17 March 2021, 4pm
Ladakh Marathon & Ultra
Wed 8 September 2021
Landing at Leh Airport at an altitude of 3256m you can feel the scarcity of oxygen as you breathe in the crisp, thin air. Acclimatisation is necessary in this high-altitude desert valley. Runners need to arrive at least a week ahead of the event.
Following the devastating 2010 flash floods that tore through the region – leaving a trail of death and destruction – the first edition of Ladakh Marathon was held to show that Ladakh was ‘up and running’. Chewang Motup Goba, the founder of Ladakh Marathon, believed that introducing such an event would give young Ladakhis a platform to excel at running. Living at such a high altitude they had the natural potential needed for endurance sport.
The Ladakh Marathon has created job opportunities with a large number of local winners absorbed into the Ladakh Scouts, the ‘Snow Warriors’ who specialise in high-altitude warfare. Ladakhi women now run in the Indian Women’s Elite category and represent the country at international sports arenas, moving a step closer to the dream of nurturing a Ladakhi Olympian.
Since its inception participation has swelled from 1100 to 4980 in 2019 with runners travelling from over 55 countries. Runners are accompanied by family and friends who count down the days to the Marathon by exploring Ladakh’s rich cultural heritage and stunning landscape. As a dream destination for various adventure activities, the annual Tourism Festival – organised a few days before the Marathon – showcases activities like archery, polo contests, food festivals and other cultural programs.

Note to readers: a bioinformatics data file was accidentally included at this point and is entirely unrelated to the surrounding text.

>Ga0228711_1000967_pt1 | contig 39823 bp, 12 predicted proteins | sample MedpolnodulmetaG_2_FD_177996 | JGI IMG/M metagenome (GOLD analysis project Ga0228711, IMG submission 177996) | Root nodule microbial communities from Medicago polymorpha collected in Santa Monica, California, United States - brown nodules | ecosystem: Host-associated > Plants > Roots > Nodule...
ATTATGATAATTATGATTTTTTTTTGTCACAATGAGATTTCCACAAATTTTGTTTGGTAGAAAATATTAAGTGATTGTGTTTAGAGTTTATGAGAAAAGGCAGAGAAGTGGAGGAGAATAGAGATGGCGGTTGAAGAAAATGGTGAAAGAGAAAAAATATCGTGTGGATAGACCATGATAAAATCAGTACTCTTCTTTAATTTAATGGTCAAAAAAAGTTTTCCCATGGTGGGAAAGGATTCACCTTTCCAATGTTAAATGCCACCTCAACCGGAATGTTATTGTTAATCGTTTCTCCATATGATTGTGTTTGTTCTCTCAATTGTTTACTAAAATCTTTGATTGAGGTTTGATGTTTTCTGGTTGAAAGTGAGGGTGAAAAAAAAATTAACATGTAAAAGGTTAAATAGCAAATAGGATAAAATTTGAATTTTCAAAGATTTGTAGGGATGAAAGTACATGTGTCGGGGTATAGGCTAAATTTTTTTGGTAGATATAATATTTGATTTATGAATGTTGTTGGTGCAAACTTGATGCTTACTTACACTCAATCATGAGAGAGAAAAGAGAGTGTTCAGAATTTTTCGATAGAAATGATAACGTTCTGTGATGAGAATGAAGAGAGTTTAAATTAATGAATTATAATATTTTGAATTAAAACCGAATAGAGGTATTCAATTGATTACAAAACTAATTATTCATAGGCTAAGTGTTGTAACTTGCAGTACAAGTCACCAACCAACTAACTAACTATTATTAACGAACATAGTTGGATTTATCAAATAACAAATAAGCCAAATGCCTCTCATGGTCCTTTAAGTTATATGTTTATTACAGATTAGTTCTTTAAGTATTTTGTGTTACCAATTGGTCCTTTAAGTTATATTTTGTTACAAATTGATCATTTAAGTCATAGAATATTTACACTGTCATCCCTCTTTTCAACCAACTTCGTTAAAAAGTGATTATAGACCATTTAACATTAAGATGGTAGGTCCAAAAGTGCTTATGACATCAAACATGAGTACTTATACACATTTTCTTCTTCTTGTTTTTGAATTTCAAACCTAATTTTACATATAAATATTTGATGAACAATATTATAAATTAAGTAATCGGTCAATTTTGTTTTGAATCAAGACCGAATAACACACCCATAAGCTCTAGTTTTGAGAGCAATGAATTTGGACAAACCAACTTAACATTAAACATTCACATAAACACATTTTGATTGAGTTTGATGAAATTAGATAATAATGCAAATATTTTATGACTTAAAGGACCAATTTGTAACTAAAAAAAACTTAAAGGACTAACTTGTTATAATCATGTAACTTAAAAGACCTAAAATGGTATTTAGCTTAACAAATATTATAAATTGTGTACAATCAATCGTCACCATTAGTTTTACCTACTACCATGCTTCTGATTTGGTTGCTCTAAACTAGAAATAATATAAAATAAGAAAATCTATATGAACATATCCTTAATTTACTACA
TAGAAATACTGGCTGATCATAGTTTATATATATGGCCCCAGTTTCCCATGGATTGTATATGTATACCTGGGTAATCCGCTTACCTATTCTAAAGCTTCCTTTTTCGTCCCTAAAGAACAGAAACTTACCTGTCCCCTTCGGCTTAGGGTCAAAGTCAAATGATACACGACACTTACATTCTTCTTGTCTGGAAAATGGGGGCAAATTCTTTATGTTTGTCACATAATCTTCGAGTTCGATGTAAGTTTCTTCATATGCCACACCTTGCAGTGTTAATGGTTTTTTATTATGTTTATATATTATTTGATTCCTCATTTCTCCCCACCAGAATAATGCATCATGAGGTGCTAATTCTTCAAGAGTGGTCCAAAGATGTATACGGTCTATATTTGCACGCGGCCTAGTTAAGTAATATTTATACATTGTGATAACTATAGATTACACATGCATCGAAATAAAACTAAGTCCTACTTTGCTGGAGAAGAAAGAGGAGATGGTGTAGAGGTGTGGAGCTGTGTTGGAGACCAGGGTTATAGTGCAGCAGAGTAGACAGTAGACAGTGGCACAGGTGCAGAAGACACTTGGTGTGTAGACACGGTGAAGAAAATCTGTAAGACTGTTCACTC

Come race day the running experience is unique. Runners enter a hypnotic tranquillity as they run on roads lined with poplar and willow trees. Centuries-old maroon and white monasteries act like milestones against postcard blue skies. All around the ethereal terrain resembles some fantastical imagery of what life on Mars might look like. Running across bridges over wide rivers, participants are transported across time while appreciating that this panoramic view existed for nomads and tribes centuries ago.
In tune with the need to find ecologically-friendly ways of delivering the event the eighth edition in 2019 eliminated single-use plastic. Runners brought their own hydration packs to refill at the hydration stations and packaged food was replaced by hot fresh food provided through local caterers.
‘The Silk Route Ultra 122km’ will be launched as part of the 2021 edition. The Khardungla and Silk Route Ultra course takes one across the 5370m Khardungla pass while starting at 4237m and 3000m respectively. The Khardungla Challenge is considered a real test of human endurance, and the Silk Route Ultra will test this further.
The organisational logistics are a major challenge at such altitude but the organisers are fully assisted by the administration, army, police and especially the local volunteers who man the aid stations, providing full assistance even during the Ultra races in harsh and freezing conditions. Such is the spirit, of the Marathon and of Ladakh itself, that has made its mark on the map of global Marathons.